A scroll down Wildfire, UNCG’s safety alert and campus social media app, reveals students with business propositions, memes, the occasional actual safety concern and complaints about classes and school. A more recent theme among these complaints, however, is a fear of the Respondus Lockdown computer software.
“Why do professors [make us download] [L]ockdown browser when it messes up my computer?” asked one anonymous user on the platform.
A quick search in the app reveals many complaints and anecdotes about Wildfire hurting their computers, or fears that it might based off of other students’ stories. There are stories about the computer being unusable, or certain features such as the microphone on the computer not working properly.
The Respondus Lockdown Browser is a software used in academia to prevent or reduce cheating during online exams. The browser shuts down a vast list of other programs in the background and not allowing you to leave the browser until you have completed your exam. The browser also records students via audio and their camera during the exam with sensors to flag any suspicious activity for the professor to review.
“ We didn’t want Respondus on our laptops because we read reviews on them and they’re not very good. Some people have been hacked, it’s messed up their computers.”
These concerns are not just voiced by UNCG students, either. Gaylord News in April 2020 covered similar concerns of nursing students at Rose State College.
Second-year nursing student Daysha Black spoke to the publication at the time about her concerns in their article “Online classes lead to claims of privacy invasion.”
“I’m not using my own laptop so I didn’t feel comfortable having to download the app even though [my professor] made us,” Black said in her interview. “ We didn’t want Respondus on our laptops because we read reviews on them and they’re not very good. Some people have been hacked, it’s messed up their computers.”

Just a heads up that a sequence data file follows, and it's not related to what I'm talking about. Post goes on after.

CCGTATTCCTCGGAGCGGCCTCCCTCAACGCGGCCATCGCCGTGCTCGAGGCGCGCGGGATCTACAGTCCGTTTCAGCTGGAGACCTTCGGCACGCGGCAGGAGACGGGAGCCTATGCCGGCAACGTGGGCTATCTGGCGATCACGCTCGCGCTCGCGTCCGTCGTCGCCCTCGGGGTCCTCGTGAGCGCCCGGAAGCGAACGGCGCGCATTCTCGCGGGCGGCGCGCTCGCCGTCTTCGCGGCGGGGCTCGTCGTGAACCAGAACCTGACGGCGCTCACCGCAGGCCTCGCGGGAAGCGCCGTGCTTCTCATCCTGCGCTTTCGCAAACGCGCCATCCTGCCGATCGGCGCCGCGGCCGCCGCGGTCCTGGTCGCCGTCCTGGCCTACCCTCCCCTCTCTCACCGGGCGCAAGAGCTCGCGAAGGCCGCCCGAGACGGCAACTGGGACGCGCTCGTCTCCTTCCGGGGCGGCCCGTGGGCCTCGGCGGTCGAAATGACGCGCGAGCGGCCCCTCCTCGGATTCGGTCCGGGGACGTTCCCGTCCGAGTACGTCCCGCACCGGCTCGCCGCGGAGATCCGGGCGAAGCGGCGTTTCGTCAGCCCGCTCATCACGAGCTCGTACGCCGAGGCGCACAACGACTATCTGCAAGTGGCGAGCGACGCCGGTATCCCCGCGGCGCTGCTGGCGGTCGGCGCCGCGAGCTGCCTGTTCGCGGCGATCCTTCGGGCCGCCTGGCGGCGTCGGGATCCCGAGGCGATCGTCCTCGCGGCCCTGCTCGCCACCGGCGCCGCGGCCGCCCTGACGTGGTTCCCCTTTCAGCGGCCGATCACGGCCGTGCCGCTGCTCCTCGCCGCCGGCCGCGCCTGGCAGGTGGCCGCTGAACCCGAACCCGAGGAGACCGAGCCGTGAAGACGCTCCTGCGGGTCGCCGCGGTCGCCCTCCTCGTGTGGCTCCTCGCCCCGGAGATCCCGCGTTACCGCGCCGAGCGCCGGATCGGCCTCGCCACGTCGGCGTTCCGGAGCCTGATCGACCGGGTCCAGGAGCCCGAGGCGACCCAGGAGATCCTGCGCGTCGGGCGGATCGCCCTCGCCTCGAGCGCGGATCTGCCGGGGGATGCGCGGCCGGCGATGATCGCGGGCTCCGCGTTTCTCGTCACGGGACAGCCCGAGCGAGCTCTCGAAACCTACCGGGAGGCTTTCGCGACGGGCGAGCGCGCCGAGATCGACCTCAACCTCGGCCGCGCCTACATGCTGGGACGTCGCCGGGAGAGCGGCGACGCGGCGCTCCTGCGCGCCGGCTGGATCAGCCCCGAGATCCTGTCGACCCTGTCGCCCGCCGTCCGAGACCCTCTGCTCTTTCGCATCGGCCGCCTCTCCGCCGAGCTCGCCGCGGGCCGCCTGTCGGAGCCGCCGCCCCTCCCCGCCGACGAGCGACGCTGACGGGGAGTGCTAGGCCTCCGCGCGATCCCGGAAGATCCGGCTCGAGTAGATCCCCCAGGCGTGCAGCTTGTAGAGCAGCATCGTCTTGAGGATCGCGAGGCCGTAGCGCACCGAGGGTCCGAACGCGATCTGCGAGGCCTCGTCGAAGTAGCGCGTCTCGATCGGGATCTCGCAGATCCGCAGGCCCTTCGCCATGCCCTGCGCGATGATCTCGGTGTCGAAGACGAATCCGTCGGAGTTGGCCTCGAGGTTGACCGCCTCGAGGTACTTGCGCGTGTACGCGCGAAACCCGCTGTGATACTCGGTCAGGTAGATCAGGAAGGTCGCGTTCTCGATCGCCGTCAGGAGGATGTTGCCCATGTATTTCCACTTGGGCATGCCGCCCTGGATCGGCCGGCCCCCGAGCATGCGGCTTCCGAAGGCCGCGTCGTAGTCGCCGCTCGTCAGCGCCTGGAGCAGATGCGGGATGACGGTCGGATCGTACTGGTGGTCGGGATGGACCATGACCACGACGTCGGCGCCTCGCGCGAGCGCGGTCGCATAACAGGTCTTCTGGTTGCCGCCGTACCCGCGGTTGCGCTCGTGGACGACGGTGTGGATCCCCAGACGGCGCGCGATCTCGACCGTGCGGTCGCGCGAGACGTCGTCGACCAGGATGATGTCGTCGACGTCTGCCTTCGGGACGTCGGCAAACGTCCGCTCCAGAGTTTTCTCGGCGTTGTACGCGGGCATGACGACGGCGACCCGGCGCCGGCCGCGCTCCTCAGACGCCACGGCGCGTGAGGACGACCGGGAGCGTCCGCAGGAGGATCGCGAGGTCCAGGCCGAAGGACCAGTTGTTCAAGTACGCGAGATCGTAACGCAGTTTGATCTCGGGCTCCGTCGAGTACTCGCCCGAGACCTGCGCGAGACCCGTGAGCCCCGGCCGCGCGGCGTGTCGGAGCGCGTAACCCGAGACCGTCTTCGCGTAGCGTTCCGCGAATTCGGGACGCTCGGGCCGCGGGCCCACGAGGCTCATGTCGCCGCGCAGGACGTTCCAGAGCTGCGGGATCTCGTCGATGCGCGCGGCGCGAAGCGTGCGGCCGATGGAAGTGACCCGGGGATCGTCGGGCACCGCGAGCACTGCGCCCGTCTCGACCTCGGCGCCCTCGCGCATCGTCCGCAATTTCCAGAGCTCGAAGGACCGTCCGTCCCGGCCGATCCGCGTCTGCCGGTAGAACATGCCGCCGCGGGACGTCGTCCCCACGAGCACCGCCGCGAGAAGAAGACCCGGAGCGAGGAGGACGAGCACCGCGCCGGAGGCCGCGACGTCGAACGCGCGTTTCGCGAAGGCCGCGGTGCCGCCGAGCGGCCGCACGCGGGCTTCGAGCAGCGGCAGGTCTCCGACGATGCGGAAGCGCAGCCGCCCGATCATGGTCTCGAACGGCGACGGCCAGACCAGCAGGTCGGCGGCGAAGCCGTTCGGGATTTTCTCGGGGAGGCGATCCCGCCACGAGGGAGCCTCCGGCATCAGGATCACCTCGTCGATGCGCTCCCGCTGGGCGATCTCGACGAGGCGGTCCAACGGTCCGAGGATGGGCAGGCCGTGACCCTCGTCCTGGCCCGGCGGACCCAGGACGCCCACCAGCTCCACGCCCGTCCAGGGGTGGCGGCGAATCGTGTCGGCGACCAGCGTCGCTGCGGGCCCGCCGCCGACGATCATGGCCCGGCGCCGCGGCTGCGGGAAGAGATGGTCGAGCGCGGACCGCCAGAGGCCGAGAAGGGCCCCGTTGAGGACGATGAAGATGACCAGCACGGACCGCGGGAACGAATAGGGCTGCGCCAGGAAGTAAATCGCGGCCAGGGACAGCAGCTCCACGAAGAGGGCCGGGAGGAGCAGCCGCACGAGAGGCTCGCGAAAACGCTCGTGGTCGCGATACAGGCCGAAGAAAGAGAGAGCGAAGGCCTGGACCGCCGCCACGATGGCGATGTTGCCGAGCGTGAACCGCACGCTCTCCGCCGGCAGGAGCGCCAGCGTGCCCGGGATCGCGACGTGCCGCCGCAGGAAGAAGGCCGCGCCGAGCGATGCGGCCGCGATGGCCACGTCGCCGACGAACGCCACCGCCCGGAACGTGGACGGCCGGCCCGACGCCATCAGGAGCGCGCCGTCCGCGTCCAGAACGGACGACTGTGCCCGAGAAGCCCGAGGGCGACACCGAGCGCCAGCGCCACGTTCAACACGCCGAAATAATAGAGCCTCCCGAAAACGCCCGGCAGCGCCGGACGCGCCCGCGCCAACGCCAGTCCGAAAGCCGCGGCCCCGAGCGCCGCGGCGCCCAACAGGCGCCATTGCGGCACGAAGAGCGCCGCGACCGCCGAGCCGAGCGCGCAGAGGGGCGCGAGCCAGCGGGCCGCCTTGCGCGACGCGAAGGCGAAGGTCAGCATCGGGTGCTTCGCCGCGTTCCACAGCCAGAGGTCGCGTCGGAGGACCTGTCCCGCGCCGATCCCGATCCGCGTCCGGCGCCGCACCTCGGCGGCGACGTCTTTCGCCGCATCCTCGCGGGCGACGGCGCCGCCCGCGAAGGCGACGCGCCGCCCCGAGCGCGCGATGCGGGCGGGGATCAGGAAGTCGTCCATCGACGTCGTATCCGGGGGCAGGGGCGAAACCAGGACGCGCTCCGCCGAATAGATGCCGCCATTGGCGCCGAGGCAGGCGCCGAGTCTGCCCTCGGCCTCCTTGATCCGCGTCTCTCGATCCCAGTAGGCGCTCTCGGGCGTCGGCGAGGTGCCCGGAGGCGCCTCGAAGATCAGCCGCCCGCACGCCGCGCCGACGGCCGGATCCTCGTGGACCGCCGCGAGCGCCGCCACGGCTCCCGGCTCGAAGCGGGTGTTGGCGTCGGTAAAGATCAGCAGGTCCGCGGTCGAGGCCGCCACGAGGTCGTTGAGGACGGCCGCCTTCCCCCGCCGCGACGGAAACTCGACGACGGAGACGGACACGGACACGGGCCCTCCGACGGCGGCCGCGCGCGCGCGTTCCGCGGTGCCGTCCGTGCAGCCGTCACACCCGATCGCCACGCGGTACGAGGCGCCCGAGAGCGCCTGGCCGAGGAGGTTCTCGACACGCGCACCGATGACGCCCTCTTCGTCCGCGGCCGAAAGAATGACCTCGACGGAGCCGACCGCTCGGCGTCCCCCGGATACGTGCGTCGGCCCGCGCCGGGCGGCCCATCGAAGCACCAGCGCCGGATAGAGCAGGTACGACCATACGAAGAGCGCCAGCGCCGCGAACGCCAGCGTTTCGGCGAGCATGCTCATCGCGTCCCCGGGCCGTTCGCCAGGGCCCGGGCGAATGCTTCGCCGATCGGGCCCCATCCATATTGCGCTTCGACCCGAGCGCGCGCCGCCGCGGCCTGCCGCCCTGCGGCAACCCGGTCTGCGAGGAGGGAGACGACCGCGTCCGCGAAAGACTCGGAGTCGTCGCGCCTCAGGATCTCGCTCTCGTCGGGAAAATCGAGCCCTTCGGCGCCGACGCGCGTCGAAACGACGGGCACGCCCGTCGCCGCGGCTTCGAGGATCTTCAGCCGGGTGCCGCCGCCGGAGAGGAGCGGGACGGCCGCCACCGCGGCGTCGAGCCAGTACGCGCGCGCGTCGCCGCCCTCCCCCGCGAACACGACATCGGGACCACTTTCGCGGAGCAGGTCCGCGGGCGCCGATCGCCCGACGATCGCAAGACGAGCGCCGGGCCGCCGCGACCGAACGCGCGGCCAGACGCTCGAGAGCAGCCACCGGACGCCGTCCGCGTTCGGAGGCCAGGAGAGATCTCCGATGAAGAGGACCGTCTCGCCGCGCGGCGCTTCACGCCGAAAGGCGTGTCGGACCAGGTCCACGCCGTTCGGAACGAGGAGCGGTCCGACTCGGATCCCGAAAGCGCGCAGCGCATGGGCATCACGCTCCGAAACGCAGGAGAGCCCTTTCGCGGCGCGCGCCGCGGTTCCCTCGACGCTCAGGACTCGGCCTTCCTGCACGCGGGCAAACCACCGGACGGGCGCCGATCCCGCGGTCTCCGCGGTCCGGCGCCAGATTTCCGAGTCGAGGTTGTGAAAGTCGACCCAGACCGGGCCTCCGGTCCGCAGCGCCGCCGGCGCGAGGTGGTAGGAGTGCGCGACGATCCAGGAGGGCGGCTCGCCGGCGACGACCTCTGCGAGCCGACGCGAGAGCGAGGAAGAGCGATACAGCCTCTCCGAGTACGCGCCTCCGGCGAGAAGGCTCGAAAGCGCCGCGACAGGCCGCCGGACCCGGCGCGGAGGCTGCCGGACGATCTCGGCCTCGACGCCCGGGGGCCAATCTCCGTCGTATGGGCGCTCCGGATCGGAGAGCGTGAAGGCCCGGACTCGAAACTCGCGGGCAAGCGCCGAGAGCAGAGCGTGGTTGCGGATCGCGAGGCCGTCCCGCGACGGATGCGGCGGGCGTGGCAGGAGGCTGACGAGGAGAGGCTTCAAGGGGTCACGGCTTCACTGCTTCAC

Another anonymous student from Rose State College’s nursing program affirmed Black’s statements and added that after using the browser, they experienced problems with their computers.
While specific details are difficult to track down about the technological failure, that is not the only concern students have about the Lockdown Browser. Some have pointed to a troubling clause in the terms of service for the browser. The clause is as follows.
“The use of Respondus Monitor will require individual student activity to be recorded, both audibly and visually, during certain assessment sessions,” says the terms of service. “Other data related to individual student activity during assessment sessions may also be recorded by Respondus Monitor, such as, for example, without limitation, time taken by a student to answer specific inquiries on an assessment, etc.”
Some point to this as a potential for abuse from system administrators. However, farther down their are several clauses outlining methods Respondus Lockdown has to protect the privacy of students, including making the recordings impossible to share and the system deleting unflagged audio and video after an hour.
While it is more difficult to reassure in regards to the issues with technology, the website for Respondus Lockdown does have a troubleshooting section for common scenarios.
Students are still uncomfortable with the Lockdown Browser but it seems it is here to stay.